As soon as one sniffs a wine the natural reaction is to taste it, but do this only after all questions concerning the nose have been addressed. The procedure is simple, although it may look and sound rather strange to the uninitiated. Take a good mouthful and draw air into the mouth through the wine; this makes a gurgling sound, but it is essential to do it in order to magnify the wine's volatile characteristics in the back of the throat. The tongue itself reveals very little; sweetness is detected on its tip, sourness or acidity on the sides, bitterness at the back and top, and saltiness on the front and sides. Apart from these four basic taste perceptions, we smell tastes rather than taste them. Any food or drink emits odorous vapours in the mouth that are automatically conveyed to the roof of the nasal passages. Here the olfactory bulb examines, discerns, and catalogues them - as they originate from the palate the natural inclination is to perceive them as tastes. For many of us it is difficult to believe that we taste with an organ located behind the eyes at the top of the nose, but when we eat ice-cream too quickly, we painfully experience precisely where the olfactory bulb is, as the chilly ice-cream aromas literally freeze this acutely delicate sensory organ. The texture of a wine also influences its taste; the prickly tactile sensation of CO2, for example, heightens our perception of acidity while increased viscosity softens it.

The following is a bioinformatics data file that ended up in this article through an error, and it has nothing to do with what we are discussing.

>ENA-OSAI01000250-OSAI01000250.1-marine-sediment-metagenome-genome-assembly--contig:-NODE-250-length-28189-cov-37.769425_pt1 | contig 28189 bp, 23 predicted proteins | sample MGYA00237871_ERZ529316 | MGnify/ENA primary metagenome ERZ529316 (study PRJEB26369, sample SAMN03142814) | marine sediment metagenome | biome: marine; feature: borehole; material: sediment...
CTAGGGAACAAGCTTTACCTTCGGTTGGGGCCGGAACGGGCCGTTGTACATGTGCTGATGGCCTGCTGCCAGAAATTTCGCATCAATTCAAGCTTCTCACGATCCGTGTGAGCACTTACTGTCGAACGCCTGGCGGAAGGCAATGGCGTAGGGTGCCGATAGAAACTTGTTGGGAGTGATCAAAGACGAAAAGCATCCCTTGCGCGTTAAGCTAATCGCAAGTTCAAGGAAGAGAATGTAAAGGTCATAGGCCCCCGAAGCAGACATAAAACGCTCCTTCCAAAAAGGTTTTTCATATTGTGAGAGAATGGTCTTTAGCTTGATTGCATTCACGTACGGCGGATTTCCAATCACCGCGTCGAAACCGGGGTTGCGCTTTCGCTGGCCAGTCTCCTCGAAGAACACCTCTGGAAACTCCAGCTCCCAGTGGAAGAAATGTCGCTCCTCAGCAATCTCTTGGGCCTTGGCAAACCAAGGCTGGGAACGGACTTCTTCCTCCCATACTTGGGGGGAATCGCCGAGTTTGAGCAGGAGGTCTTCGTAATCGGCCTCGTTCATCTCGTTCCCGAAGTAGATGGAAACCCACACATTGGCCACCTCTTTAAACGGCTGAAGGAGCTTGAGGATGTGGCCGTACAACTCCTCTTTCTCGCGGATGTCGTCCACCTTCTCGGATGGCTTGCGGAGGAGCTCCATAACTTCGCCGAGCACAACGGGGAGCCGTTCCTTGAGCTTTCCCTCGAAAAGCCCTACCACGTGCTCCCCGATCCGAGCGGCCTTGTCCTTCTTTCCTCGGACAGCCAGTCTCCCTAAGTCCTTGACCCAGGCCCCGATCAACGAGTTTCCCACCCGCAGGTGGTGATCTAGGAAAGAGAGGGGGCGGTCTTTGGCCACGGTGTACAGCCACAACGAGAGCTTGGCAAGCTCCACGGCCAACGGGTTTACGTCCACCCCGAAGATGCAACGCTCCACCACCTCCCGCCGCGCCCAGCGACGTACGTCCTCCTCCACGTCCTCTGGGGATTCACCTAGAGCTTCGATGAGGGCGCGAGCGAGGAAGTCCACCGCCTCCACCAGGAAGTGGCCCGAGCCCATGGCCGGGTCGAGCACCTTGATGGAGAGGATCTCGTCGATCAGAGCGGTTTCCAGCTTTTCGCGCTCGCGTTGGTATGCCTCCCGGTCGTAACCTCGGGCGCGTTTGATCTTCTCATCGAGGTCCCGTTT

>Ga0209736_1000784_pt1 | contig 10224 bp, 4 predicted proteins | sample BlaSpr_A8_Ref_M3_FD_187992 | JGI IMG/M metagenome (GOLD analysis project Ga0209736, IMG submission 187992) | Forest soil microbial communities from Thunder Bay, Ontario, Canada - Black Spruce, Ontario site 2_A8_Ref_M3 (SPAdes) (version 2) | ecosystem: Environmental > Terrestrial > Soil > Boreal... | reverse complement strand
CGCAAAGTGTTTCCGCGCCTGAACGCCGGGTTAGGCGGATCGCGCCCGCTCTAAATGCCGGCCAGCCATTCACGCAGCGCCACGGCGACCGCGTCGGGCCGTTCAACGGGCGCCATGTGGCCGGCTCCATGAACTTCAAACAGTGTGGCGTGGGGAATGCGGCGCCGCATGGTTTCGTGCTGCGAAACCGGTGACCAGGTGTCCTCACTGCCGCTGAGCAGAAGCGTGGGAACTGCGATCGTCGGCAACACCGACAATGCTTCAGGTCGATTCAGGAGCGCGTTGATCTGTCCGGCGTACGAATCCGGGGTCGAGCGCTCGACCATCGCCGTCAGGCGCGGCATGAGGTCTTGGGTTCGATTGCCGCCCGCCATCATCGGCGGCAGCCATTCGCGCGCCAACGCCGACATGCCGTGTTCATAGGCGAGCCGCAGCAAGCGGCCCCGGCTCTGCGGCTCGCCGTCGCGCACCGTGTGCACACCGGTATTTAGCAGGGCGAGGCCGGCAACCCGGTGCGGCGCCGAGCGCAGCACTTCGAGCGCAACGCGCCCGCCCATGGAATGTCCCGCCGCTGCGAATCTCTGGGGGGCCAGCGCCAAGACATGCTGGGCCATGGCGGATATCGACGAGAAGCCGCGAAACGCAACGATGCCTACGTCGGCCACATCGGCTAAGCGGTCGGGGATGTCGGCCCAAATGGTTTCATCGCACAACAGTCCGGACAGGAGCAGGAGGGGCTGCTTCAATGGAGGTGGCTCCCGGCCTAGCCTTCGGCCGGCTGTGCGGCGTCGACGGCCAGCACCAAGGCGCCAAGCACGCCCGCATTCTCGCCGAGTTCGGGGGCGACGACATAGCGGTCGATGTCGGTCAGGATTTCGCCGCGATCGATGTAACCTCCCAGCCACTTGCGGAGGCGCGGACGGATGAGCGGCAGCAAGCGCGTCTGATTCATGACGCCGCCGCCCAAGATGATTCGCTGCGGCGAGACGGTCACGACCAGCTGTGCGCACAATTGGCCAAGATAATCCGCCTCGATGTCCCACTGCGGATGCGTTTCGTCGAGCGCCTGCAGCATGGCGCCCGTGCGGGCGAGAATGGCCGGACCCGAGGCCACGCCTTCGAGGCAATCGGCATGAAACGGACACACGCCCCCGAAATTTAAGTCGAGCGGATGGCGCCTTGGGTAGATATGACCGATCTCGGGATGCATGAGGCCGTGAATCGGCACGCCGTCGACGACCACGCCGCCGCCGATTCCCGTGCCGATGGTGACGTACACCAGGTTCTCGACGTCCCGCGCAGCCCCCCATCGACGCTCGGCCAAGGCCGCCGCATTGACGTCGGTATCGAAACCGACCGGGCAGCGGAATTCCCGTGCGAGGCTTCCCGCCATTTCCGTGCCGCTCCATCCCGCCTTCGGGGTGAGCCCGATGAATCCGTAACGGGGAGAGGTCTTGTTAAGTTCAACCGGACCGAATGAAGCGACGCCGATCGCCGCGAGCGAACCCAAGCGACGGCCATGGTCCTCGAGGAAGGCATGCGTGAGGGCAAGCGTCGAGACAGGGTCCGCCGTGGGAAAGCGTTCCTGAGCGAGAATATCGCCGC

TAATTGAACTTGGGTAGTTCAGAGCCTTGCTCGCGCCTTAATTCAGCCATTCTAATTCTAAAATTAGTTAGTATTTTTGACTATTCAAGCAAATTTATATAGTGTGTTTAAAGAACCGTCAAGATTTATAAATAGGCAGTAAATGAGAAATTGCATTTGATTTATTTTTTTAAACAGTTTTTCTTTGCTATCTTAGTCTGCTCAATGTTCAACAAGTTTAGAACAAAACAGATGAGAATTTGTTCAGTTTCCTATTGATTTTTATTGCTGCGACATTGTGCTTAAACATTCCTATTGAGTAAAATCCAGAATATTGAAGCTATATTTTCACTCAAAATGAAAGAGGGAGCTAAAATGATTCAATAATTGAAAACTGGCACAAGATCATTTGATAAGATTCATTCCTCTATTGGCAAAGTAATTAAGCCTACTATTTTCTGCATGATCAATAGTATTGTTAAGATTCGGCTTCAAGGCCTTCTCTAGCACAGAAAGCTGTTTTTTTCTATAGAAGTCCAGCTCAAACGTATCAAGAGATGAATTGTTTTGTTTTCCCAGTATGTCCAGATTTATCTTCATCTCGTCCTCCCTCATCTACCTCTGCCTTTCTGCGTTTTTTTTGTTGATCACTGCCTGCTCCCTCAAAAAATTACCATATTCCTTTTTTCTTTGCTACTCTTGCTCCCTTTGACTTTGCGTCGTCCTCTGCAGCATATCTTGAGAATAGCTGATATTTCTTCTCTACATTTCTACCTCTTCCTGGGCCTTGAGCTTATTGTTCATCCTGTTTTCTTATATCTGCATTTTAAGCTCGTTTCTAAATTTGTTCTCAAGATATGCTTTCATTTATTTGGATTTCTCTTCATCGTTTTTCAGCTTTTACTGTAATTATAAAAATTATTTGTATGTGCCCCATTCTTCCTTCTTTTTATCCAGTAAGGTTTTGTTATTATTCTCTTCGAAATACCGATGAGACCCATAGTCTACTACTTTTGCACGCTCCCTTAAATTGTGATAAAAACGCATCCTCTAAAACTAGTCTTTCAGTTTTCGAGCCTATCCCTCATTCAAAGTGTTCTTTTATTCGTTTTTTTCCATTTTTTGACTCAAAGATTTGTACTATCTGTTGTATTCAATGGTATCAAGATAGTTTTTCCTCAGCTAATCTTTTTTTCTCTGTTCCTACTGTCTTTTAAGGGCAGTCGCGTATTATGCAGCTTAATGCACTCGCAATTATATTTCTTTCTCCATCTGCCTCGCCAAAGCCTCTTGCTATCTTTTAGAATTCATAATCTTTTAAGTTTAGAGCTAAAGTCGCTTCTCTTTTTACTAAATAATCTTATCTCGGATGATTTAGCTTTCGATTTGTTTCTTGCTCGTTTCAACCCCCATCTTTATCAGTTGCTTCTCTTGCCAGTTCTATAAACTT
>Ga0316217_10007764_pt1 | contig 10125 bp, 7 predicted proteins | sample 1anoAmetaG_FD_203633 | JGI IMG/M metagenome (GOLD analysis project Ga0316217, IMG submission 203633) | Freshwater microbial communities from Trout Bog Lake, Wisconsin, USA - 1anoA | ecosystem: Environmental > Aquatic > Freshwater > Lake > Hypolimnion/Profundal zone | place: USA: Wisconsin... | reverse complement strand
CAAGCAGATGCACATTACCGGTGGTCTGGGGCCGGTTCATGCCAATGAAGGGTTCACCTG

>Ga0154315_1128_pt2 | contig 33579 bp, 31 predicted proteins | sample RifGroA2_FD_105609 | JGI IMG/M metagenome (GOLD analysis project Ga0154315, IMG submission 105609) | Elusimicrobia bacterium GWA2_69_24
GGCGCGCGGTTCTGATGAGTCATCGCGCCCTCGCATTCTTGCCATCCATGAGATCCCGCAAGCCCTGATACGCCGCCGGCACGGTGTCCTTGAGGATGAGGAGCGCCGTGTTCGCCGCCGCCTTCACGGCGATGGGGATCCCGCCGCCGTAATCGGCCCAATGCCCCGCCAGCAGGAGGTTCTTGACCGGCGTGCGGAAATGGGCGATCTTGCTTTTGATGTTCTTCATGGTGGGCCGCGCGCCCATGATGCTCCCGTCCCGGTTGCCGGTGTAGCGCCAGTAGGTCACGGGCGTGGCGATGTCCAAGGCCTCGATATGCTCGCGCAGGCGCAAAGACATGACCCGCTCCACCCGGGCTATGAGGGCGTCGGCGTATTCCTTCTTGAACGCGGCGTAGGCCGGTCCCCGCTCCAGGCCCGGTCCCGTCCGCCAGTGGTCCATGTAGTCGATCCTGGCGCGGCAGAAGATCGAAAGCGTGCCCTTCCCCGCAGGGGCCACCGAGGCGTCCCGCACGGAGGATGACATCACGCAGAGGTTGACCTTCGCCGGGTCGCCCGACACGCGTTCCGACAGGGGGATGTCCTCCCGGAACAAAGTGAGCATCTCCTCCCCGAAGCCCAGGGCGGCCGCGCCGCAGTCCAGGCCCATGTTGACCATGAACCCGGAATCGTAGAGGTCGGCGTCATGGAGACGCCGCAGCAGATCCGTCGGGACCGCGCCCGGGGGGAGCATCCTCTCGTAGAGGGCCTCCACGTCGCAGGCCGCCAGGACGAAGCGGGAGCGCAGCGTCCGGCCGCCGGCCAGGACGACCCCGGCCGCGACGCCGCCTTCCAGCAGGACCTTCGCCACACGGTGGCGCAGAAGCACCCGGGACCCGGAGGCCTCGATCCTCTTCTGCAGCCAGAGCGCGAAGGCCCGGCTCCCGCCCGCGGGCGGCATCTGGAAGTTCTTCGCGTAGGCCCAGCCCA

QUALITY AND TASTE: WHY OPINIONS DIFFER